Overexpression of the transketolase TKL1 potentially increasing flux towards E4P into strain 5 (resulting in strain 6) had a slightly negative effect on growth as compared to strain 5, but no significant effect on ANTH titer in SCD (Fig. 2a, b). However, OD normalized ANTH production was increased from 45.2 mg l−1 OD−1 to 55.2 mg l−1 OD−1 (Fig. 2e). In minimal medium, the growth defect resulting from ARO1 and ARO2 overexpression in strain 5 was partially restored (Fig. 2d). In addition, the OD normalized ANTH production was higher (57.1 mg l−1 OD−1) compared to any of the previous strains 1–5 (5.3–41.1 mg l−1 OD−1) (Fig. 2f).

Overexpression of the Gln synthase GLN1

To ensure sufficient Gln supply, we activated the native GLN1 expression by replacing its native promoter with a strong constitutive yeast promoter (Fig. 1b). As a result, when grown in SCD medium, we observed a significant increase in the ANTH titer from 378.8 mg l−1 (strain 6) to 567.9 mg l−1 (strain 7) (Fig. 2a). At the same time, only a slight reduction on growth was observed (Fig. 2b). However, the benefit from GLN1 activation was not observed when the strain was grown in minimal medium (Fig. 2c, d, f).

Down-regulating the pyruvate kinase CDC19

We further attempted to increase the PEP flux towards ANTH by regulating the CDC19 expression in the strains 5, 6 and 7. Attempts to generate a glucose-growing null mutant failed, but we succeeded in replacing the native promoter with the PSP2 promoter that has been shown to be a weak promoter [23]. In SCD medium, the OD normalized ANTH production improved slightly in the modified strain 7 (from 75.5 to 92.4 mg l−1 OD−1) but not in the modified strains 5 (from 45.2 to 32.8 mg l−1 OD−1) and 6 (from 55.2 to 53.6 mg l−1 OD−1) (Fig. 3a). A clear growth defect was observed in the modified strains 6 and 7, but not in the strain 5. In contrast, only the strain 5 showed an increase in the ANTH titer (from 35.0 to 53.5 mg l−1 OD−1) in minimal medium (Fig. 3c). However, the growth of the strain 5 without the CDC19 down-regulation (Fig. 3d) was very poor, which may affect this observation. Interestingly, the CDC19 down-regulation restored the growth of strain 5 significantly. With the strains 6 and 7 in minimal medium, the downregulation affected the growth negatively.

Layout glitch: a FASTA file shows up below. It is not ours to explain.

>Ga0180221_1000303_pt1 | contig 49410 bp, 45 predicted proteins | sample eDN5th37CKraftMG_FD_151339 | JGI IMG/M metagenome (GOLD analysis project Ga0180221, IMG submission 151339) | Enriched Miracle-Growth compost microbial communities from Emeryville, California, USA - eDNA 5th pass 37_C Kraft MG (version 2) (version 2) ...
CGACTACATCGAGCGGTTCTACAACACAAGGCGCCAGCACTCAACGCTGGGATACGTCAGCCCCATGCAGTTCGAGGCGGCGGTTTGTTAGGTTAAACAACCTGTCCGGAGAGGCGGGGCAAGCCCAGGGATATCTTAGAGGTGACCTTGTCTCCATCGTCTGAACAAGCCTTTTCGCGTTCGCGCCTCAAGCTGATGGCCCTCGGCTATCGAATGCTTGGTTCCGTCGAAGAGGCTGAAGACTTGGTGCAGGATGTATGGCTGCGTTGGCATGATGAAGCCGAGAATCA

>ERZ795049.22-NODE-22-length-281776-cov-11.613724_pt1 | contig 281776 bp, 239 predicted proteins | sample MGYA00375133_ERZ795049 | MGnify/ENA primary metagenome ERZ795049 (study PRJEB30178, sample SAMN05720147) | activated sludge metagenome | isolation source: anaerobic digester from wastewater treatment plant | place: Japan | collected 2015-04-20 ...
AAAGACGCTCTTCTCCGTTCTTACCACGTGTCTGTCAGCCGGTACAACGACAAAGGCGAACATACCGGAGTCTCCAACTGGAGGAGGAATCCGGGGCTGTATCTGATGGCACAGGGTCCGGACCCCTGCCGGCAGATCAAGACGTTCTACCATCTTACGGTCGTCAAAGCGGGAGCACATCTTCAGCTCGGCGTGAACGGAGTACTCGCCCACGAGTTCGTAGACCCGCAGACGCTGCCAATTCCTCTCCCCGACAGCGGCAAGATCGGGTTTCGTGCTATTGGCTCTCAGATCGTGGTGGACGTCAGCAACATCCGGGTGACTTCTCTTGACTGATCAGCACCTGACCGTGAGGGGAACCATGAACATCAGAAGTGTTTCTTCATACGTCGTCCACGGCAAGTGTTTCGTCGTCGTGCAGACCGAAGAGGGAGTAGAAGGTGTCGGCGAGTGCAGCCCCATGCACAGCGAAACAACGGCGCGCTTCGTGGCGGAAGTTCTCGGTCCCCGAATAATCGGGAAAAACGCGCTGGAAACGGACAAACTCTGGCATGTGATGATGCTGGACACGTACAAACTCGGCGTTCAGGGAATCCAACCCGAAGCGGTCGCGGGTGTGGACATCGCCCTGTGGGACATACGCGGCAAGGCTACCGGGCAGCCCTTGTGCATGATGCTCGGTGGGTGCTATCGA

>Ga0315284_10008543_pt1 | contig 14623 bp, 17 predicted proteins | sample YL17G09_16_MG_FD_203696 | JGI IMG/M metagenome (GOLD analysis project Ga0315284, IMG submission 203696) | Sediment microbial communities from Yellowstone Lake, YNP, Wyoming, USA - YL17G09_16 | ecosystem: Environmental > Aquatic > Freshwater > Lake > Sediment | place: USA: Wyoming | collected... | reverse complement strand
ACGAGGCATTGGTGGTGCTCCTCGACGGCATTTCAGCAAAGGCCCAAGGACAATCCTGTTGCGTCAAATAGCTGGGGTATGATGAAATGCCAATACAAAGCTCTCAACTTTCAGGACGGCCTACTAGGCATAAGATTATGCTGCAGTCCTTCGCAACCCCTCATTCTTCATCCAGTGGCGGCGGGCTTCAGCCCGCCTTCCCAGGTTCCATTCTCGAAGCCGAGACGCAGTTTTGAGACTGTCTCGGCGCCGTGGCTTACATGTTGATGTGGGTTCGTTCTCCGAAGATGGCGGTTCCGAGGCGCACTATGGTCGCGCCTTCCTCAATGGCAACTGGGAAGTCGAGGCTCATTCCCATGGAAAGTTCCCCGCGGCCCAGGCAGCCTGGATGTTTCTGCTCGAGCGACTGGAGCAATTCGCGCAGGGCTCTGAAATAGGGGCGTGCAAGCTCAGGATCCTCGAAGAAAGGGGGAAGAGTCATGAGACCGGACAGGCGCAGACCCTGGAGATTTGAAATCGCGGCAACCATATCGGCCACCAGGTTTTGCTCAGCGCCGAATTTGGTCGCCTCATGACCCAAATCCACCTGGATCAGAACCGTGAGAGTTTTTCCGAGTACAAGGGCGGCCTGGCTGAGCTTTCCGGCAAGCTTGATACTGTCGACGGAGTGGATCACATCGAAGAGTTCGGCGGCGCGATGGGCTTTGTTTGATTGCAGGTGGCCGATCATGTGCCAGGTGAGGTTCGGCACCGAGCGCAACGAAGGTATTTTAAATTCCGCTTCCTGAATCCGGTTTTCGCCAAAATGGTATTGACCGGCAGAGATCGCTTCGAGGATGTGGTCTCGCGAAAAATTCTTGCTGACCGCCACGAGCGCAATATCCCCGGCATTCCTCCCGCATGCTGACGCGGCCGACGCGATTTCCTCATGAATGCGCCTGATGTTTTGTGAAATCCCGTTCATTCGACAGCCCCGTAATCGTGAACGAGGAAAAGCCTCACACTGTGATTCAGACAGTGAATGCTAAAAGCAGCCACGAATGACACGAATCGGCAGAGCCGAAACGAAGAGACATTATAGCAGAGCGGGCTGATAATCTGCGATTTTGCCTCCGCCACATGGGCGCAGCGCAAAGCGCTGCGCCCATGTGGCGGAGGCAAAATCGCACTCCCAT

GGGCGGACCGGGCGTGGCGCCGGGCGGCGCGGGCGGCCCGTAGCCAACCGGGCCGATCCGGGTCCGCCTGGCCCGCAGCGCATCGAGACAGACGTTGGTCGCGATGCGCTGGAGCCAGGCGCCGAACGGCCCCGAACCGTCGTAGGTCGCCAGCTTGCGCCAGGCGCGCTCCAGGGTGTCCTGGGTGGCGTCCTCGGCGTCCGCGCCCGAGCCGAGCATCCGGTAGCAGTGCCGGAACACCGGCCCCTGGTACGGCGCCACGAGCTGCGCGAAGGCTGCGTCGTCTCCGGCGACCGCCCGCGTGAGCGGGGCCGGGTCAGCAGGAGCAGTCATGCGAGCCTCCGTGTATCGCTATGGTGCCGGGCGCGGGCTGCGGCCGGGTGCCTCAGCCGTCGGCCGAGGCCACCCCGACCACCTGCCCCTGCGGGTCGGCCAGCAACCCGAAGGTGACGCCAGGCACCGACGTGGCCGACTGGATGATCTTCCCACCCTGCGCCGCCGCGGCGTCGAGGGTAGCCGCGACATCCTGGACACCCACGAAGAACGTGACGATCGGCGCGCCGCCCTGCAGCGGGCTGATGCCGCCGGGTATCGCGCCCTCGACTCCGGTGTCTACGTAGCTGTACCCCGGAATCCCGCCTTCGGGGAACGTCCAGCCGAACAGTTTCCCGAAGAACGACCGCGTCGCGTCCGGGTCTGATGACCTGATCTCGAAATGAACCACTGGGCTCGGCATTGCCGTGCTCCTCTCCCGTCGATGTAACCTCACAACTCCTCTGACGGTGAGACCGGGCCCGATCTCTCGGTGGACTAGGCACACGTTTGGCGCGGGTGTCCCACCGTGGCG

Fig. 3

ANTH titers at the end-point of the cultivations of the strains 5, 6 and 7 with and without CDC19 downregulation in SCD (a) and minimal medium (c). ODs of the cultivations in SCD (b) and minimal medium (d)

Production of methyl anthranilate by expression of the MtAAMT1 gene

The strain 4 was selected a base strain for the production of Me-ANTH due to its relatively fast growth and yet decent production of ANTH as compared to more engineered strains observed in minimal medium (Fig. 2c, d). The MtAAMT1 gene, encoding the M. truncatula anthranilic acid methyltransferase 1, was introduced as a single-copy genomic integration into the strain 4, and in the parental strain. The MtAAMT1 gene was expressed using the synthetic expression system (SES) [24] to achieve constitutive high production of the enzyme (see Additional file 1: Fig. S2). The identity of the products were confirmed by UPLC-MS analysis (see Additional file 1: Fig. S3). The modified strain 4 produced Me-ANTH to amounts similar to the amounts of ANTH produced by the original stain 4 (Fig. 4), indicating virtually complete conversion of ANTH into Me-ANTH by the introduced methyltransferase. The titer of Me-ANTH exceeded 400 mg l−1 in YPD medium at day 5.

Fig. 4

ANTH and Me-ANTH titers in the cultivations of the parental strain and the strain 4, with and without the MtAAMT1 expression cassette. The cultivations were performed in YPD medium and the products analysed in the culture supernatants at day 2 (a) and day 5 (b)

In order to verify the suitability of the strain 4 as a chassis and YPD as a medium for Me-ANTH production, strains 4 and 7 were cultivated in YPD medium and strain 4, with or without MtAAMT1 expression, in SCD medium or minimal medium for 5 days. OD values were measured and ANTH and Me-ANTH titers determined from samples taken at the end point of the cultivation (Fig. 5). Strain 4 grew to a higher OD and accumulated more ANTH than strain 7 in YPD medium (Fig. 5c), indicating that strain 4 is more suitable as a production host in this production medium. ANTH titers obtained with strain 4 and Me-ANTH titers obtained with strain 4 expressing MtAAMT1 were much lower in SCD medium (Fig. 5b) and minimal medium (Fig. 5a) than in YPD medium (Figs. 4, 5c). Furthermore, conversion of ANTH to Me-ANTH by strain 4 expressing MtAAMT1 was much less complete in SCD medium (Fig. 5b) and minimal medium (Fig. 5a) than in YPD medium (Fig. 4).

Fig. 5

OD values and ANTH and Me-ANTH titers in the cultivations of strains 4, with or without MtAAMT1 expression, and 7. The strains were cultivated for 5 days in minimal medium (a), SCD medium (b) or YPD medium (c) and the products were measured in the culture supernatants